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Press Release

SuperAmerica Workers Call for Better Working Conditions, Fairness on the Job

MINNEAPOLIS– Hourly workers from SuperAmerica joined together with dozens of retail employees and workers’ rights advocates on Tuesday to demand better standards on the job for working families in the Twin Cities.

Dozens of SuperAmerica employees and allies participated in the day of action sponsored by Working America and the Greater Minneapolis Worker Center (GMWC). They gathered to speak out about the problems affecting hourly workers at the Minnesota-based convenience store chain, including low pay, erratic schedules and favoritism.

“I enjoy my job and I work hard, but the low pay and unfair working conditions are a source of stress,” said Makaida A., a SuperAmerica employee and member of the Greater Minnesota Worker Center. “I’m hoping that by speaking with the folks at corporate, we can improve the situation.

“I want to know that I have a realistic opportunity to advance at SuperAmerica based on my hard work. What we need from SuperAmerica is better pay, better schedules and more respect,” added Makaida.

The delegation of SuperAmerica employees, retail workers and allies held a demonstration outside of a SuperAmerica store in downtown St. Paul, chanting and sharing stories from their work experience. During the event, a small group of worker leaders delivered the group’s official letter to the on-duty manager, requesting a meeting with SuperAmerica President Jack Helmick. The letter outlined the group’s list of demands to improve workplace conditions for the chain’s hourly workers, including:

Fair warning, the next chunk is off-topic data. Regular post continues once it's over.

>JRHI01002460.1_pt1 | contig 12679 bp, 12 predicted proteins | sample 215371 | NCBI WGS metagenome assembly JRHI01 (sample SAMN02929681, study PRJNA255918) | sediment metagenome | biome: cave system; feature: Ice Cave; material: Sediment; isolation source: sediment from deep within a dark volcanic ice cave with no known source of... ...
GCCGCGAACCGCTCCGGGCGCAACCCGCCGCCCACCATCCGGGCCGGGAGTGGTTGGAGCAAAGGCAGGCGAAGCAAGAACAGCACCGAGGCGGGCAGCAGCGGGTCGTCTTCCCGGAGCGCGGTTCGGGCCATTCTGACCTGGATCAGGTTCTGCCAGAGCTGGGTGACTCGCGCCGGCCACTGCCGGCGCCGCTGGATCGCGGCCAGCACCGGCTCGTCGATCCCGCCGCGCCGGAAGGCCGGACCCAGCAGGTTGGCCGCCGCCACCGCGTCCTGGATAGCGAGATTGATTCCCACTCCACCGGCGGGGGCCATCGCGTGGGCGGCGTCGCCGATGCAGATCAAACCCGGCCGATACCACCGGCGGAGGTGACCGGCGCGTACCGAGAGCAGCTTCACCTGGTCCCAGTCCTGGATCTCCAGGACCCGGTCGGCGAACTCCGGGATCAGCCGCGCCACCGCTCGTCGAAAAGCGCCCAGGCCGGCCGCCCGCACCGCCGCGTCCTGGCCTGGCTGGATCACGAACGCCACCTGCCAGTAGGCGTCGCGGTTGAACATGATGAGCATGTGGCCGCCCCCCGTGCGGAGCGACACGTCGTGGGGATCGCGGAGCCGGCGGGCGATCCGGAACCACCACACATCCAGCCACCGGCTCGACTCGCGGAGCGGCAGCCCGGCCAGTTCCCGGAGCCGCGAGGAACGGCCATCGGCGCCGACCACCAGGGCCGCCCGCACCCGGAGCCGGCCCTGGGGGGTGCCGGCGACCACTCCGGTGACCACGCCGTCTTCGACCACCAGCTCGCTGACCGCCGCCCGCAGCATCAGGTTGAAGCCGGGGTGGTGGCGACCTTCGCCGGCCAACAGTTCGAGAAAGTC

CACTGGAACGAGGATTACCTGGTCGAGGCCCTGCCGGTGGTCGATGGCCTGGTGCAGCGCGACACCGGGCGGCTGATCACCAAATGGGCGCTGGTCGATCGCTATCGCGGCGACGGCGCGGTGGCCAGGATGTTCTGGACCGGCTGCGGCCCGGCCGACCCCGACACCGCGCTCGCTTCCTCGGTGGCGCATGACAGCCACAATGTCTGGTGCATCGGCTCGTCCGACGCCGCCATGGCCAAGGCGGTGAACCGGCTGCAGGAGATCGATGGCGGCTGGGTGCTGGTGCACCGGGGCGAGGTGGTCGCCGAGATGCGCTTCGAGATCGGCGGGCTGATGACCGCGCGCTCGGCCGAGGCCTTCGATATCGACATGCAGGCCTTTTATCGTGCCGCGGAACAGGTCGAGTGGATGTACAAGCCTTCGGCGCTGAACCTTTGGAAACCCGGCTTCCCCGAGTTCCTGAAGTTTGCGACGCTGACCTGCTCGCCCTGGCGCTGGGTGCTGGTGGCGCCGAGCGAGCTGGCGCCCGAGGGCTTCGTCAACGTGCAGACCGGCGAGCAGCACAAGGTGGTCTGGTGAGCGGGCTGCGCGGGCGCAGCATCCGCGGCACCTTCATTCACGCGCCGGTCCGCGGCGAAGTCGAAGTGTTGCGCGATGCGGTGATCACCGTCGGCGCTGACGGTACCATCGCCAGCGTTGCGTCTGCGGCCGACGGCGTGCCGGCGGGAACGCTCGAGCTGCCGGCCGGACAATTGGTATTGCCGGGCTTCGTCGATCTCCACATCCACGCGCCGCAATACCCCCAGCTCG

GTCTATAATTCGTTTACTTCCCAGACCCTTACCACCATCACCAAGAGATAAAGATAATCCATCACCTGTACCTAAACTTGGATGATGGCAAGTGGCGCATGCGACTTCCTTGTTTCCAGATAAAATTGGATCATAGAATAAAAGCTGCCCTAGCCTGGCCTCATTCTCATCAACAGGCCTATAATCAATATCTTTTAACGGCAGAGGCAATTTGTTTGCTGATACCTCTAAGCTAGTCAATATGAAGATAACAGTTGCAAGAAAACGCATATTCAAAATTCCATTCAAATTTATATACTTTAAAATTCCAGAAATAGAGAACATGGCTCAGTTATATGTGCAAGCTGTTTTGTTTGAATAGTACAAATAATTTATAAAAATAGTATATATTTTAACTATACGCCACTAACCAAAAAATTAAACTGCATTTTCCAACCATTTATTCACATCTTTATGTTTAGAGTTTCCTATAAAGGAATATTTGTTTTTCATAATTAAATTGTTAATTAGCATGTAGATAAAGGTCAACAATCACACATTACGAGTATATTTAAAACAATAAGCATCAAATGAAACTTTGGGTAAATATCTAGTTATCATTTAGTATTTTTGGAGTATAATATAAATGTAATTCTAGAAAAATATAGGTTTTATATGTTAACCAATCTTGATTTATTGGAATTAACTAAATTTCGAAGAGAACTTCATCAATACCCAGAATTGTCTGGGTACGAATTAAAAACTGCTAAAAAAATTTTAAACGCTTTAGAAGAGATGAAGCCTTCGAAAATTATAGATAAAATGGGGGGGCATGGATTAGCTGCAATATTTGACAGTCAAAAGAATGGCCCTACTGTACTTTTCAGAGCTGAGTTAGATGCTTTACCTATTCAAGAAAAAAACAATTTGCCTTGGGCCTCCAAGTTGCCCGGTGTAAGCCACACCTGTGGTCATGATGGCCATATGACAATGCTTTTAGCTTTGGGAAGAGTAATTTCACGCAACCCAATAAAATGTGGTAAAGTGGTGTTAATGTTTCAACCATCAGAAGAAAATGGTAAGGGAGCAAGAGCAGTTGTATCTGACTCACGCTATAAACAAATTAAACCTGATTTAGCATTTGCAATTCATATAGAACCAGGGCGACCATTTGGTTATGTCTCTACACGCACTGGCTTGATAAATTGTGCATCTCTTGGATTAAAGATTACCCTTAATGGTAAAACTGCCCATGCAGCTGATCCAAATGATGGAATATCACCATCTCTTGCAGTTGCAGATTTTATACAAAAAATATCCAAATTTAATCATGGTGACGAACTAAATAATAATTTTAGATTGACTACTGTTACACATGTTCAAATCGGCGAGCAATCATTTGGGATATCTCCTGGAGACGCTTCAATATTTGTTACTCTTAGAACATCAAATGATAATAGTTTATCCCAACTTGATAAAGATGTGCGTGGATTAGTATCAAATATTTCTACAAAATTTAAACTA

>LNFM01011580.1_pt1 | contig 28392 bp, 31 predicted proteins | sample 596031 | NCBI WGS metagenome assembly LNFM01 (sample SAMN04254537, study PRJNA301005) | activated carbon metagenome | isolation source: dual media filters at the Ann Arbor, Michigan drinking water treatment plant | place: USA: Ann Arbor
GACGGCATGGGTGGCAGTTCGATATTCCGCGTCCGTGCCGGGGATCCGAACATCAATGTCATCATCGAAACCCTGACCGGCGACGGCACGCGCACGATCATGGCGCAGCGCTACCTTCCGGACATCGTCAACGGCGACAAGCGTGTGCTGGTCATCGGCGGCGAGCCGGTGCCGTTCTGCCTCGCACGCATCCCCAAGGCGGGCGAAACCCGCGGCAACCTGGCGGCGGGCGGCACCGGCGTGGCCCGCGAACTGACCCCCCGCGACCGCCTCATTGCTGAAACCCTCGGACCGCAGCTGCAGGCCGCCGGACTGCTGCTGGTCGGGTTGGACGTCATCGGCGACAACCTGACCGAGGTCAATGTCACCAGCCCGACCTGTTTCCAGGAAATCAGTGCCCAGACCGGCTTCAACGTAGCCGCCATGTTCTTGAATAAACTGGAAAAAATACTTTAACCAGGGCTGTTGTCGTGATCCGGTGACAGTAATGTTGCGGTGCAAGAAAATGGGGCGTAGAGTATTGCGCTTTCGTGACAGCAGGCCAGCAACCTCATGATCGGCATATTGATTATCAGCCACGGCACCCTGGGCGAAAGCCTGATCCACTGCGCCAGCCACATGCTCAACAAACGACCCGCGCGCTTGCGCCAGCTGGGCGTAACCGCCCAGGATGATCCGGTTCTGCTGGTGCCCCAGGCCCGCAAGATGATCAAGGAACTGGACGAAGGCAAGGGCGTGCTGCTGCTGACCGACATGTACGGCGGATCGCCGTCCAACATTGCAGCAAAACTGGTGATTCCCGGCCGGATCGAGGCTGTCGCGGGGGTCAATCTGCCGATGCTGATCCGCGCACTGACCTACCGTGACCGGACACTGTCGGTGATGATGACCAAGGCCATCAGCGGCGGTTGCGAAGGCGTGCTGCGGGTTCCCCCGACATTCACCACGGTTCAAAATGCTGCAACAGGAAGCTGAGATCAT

• Instituting two weeks’ notice of work schedules for all employees;
  • Establishing a Health and Safety committee tasked with improving workplace safety and wellness standards at the chain’s locations; and
  • Instituting a company-wide equity policy that ensures women and people of color receive pay and opportunities for advancement equal to that of their counterparts.

The delegation also marched on SuperAmerica’s corporate headquarters in Woodbury, demanding a meeting with Mr.  Helmick to discuss the list of demands.

“Having to work erratic schedules with little notice and getting passed over for a promotion: These are the types of situations working people are facing at SuperAmerica and all over the Twin Cities,” said Lennox T., a former restaurant worker and member of Working America. “When we stand up together for good jobs and fairer rules in the workplace, it benefits us all.” 

Tuesday’s actions from SuperAmerica workers come on the heels of a national day of action last week that brought new attention to the challenges of working families in the Twin Cities. On Nov. 10, SuperAmerica workers marched alongside striking food service workers, janitors and other hourly workers at a large rally outside of Minneapolis City Hall to urge city leaders to support policies that help working families, including raising the minimum wage, fair scheduling and an end to wage theft.

“The community has spoken. After today’s action, SuperAmerica can’t continue to ignore the requests of working families in the Twin Cities,” said Working America-Minnesota Program Director David Wakely. “Working families are tired of working hard in jobs that make it impossible to support their families and advance in the workplace."

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